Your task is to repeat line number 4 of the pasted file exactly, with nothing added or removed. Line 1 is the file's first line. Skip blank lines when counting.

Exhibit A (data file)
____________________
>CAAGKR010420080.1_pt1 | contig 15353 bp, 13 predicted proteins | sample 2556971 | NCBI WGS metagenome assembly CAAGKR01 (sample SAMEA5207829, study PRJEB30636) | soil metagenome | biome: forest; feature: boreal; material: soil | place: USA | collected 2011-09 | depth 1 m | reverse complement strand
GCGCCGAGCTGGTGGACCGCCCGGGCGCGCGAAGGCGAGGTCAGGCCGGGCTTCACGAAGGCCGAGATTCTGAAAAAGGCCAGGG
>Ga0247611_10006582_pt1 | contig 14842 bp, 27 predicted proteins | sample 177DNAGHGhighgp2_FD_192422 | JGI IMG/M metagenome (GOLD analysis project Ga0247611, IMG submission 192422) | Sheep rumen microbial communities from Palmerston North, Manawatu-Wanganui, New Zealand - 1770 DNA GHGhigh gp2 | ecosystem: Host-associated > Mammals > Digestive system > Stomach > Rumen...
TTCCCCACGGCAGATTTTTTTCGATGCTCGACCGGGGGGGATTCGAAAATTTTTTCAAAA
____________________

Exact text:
TTCCCCACGGCAGATTTTTTTCGATGCTCGACCGGGGGGGATTCGAAAATTTTTTCAAAA